Renault Twingo Review

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Renault Twingo Review 


Ever since Alec Issigonis sketched what was to become the original (and still the best) mini on a napkin during dinner, nearly every small car you can think of has followed his layout of transversally front-mounted engine, front-wheel drive. There have been exceptions; Hillman’s Imp springs to mind immediately, partly because I had one; the original Fiat 500 too. And of course there was The…

Hmm, thinking about it I’m not sure there was that many. Peugeot put an engine in the back of the 205 to create the 205T16, but that was Group-B four-wheel-drive monster, hardly the thing to pop to the newsagents in. Renault did make a few rear engined 5s and Clio’s.  Oh, hang-on they were mid-engined, and they were intended for racing too.


By putting the engine in the rear of the car rather than the front you free up a lot of space, you can also make the car shorter and more manoeuvrable. The problem is its more expensive, because you need to manufacture specific parts for the job rather than just picking things you already have available off the shelf. If you’ve ever wondered why most small cars are built in the same fashion, that’s the answer right there: cost.

Renault, thanks to their Nissan-Daimler alliance, already has rear-engined floor-pan on their shelves though. Daimler own Smart, and Renault’s latest Twingo is based on the same underpinnings as the forthcoming Smart Four-Four.


The new Twingo is actually 10cm shorter than the outgoing one, but the cabin is actually 22cm longer as result of that rear-mounted engine layout. You do sit a little upright and loftier than you might at first expect, and for extra comfort it’s worth specifying height adjustable seats if your budget allows. Nevertheless there’s more than enough room for four.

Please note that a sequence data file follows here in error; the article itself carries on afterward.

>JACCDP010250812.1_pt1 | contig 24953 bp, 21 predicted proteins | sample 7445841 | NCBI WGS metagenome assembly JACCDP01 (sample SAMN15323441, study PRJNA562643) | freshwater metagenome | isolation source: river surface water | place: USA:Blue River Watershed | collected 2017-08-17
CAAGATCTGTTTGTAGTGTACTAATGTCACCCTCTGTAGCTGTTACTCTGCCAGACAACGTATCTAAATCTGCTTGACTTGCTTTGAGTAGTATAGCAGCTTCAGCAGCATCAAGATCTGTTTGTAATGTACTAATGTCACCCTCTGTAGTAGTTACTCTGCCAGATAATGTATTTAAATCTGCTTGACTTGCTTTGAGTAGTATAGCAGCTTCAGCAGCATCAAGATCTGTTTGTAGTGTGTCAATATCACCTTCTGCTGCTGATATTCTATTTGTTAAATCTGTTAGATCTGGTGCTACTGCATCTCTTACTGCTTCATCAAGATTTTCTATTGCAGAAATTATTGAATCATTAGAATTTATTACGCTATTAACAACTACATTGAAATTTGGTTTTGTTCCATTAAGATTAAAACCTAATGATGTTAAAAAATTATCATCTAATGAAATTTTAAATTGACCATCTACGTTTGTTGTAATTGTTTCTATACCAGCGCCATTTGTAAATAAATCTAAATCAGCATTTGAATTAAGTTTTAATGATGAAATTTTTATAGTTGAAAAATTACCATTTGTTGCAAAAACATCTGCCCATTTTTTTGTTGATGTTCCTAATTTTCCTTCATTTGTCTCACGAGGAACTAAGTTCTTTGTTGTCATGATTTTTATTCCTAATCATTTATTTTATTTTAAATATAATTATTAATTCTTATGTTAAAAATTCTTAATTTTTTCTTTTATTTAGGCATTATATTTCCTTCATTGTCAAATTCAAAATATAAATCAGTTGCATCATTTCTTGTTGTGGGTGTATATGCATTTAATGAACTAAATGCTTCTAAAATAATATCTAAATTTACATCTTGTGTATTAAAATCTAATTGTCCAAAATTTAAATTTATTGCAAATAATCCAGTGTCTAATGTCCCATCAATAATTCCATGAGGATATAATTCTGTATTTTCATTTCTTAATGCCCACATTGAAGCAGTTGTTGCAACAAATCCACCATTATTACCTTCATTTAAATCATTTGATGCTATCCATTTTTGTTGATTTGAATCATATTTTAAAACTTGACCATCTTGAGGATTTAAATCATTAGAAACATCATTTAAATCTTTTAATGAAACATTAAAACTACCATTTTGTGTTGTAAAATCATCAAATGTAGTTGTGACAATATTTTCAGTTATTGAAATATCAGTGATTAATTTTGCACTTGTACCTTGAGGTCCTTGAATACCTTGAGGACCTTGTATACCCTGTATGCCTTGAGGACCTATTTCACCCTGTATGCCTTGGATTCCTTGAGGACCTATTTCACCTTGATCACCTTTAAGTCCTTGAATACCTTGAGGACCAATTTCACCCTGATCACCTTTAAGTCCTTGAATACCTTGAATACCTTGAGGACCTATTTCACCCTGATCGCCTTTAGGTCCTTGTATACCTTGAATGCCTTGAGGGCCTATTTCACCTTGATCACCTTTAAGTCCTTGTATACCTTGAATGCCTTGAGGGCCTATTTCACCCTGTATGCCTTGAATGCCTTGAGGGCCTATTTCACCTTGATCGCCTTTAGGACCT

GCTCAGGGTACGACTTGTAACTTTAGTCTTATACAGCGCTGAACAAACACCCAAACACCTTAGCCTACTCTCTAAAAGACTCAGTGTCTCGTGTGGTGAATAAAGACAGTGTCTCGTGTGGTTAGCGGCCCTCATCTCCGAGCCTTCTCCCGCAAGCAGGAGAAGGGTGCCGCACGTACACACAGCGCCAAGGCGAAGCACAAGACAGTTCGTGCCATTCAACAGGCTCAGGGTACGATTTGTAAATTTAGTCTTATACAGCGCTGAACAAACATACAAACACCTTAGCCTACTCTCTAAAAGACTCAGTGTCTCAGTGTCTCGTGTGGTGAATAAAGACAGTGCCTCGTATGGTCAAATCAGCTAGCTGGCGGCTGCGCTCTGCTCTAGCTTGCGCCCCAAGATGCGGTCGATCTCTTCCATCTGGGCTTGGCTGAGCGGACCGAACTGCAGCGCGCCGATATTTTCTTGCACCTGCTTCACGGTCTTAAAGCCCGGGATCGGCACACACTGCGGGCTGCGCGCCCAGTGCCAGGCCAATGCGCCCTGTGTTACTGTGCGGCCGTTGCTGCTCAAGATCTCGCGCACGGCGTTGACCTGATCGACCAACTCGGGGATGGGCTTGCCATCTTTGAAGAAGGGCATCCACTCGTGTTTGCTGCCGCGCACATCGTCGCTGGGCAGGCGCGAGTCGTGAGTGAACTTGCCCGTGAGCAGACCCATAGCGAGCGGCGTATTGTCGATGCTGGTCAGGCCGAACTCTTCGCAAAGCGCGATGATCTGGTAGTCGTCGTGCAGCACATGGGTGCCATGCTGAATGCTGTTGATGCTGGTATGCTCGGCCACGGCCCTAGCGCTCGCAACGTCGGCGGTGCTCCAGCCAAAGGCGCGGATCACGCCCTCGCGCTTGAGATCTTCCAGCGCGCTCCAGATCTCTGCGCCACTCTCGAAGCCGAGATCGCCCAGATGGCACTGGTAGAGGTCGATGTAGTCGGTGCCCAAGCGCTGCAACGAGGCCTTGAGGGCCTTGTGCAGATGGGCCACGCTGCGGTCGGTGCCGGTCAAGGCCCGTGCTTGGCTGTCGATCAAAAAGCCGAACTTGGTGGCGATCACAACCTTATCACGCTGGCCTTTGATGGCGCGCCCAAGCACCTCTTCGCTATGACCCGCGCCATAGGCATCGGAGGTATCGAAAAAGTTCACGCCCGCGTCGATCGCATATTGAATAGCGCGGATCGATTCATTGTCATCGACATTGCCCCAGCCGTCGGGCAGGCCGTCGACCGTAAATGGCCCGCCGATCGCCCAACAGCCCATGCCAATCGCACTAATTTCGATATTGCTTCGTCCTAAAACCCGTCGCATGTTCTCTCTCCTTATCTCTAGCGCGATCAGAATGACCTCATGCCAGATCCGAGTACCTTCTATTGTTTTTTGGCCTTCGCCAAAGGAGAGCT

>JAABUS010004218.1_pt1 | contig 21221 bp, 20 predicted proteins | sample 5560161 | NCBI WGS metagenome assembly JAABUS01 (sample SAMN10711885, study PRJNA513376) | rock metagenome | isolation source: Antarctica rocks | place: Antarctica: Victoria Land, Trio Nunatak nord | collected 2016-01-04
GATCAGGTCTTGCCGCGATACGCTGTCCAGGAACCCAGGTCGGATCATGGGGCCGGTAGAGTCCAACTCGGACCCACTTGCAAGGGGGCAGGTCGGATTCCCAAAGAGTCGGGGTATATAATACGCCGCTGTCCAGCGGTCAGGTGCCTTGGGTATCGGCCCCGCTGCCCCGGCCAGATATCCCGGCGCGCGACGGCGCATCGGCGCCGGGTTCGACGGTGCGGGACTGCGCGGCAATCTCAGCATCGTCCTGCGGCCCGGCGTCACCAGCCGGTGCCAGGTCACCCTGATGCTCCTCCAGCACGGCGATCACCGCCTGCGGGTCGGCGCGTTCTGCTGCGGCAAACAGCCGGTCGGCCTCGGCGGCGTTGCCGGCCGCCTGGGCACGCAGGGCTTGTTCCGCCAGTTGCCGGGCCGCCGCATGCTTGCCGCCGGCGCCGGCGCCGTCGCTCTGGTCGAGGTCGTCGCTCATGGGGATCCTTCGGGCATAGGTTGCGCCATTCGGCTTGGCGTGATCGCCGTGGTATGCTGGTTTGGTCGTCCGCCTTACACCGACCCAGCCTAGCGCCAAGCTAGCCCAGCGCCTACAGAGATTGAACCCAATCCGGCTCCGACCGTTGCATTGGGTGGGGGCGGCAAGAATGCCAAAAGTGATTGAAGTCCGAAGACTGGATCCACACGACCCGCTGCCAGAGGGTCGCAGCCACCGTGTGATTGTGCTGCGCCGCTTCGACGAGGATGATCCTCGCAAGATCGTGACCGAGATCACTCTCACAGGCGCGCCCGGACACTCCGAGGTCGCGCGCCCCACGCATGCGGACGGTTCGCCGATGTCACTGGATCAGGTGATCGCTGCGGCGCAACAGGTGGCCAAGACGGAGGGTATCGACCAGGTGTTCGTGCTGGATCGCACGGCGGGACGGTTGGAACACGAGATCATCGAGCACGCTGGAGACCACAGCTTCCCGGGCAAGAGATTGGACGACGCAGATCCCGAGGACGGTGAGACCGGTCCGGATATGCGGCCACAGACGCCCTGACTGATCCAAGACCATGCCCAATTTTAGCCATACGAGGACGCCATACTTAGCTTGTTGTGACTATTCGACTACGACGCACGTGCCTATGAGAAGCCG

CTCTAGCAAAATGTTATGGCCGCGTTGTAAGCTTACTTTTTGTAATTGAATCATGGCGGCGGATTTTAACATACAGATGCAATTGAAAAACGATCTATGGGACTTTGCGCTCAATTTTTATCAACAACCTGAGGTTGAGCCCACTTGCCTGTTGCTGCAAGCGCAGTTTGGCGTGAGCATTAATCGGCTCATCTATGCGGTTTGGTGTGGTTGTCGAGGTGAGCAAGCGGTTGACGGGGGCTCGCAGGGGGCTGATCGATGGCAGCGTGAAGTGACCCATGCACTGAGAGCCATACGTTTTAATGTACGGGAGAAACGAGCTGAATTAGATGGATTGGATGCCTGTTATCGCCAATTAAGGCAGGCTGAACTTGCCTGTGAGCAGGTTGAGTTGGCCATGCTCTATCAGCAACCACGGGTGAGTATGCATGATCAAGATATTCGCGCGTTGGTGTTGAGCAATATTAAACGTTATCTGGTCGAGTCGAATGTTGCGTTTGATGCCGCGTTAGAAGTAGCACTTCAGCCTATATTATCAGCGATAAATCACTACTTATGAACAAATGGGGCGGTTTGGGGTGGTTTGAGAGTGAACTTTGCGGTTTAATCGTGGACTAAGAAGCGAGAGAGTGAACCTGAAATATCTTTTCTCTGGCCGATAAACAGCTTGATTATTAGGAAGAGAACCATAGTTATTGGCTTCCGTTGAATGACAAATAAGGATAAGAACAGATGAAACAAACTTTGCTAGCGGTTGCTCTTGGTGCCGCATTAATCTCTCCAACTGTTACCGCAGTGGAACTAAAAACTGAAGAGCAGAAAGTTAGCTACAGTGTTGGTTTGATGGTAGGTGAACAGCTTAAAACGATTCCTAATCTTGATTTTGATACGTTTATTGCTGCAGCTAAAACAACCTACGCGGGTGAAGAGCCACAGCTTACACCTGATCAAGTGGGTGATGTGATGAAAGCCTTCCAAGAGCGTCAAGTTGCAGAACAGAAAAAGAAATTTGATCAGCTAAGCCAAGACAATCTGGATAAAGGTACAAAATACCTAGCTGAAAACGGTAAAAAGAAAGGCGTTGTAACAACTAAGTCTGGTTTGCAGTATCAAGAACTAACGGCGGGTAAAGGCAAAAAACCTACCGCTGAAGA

Driver and passengers should also find the Twingo’s interior both attractive and well-judged. Whilst it’s obviously been built to a budget it manages not to feel cheap and there’s plenty of storage, be it under the rear seats or in the removable lunch-box-like cubby that sits in the centre console. The front seats also fold flat, so bringing home a book-case isn’t a problem.

Another nice innovation is the dash-mounted R&Go system, which holds a smartphone and displays a rev-counter (there isn’t one otherwise), a trip-computer, or a sat-nav via the all-important specific apps. It’s, clever, removable and it also means that time the Twingo’s dash won’t date in the same way some in-built systems inevitably always do.


What doesn’t feel quite so modern is the way the Twingo rides and performs. 0-62 in the normally aspirated version (a punchier Turbo is available) takes a near calendar worthy 14.5 seconds, and on poorer surfaces the ride is best described as bobbly. The engine sounds altogether more spin-cycle than sports car and once up to speed there’s a lot of wind noise from around the door-mirrors. Watch out for brakes too, before anything begins to bite the pedal requires an alarmingly long push.

For the kind of journeys the Twingo has been designed for though none of that really proves a problem. Like the best small cars the Twingo comes into its own once it’s in town. Blessed with a London-cab rivalling turning-circle it’s a doddle to park and its compact dimensions make nipping through traffic a joy not a chore.

The truth is, in a world where more and more cars feel the same, the new Twingo makes for a welcome, cleverly packaged, cheap, and really rather fun, deviation from the norm.

Renault Twingo Expression SCe 70

Engine: 999cc 3Cyl 12V petrol

Transmission: 5 speed manual, rear wheel drive.

Power:  69bhp @ 6000 rpm

Torque: 67 lbft @ 2850 rpm

0-62MPH: 14.5 Sec

Max Speed: 94 mph

CO2: 105 g/km

MPG: 62.8 combined

Price: From £9,495


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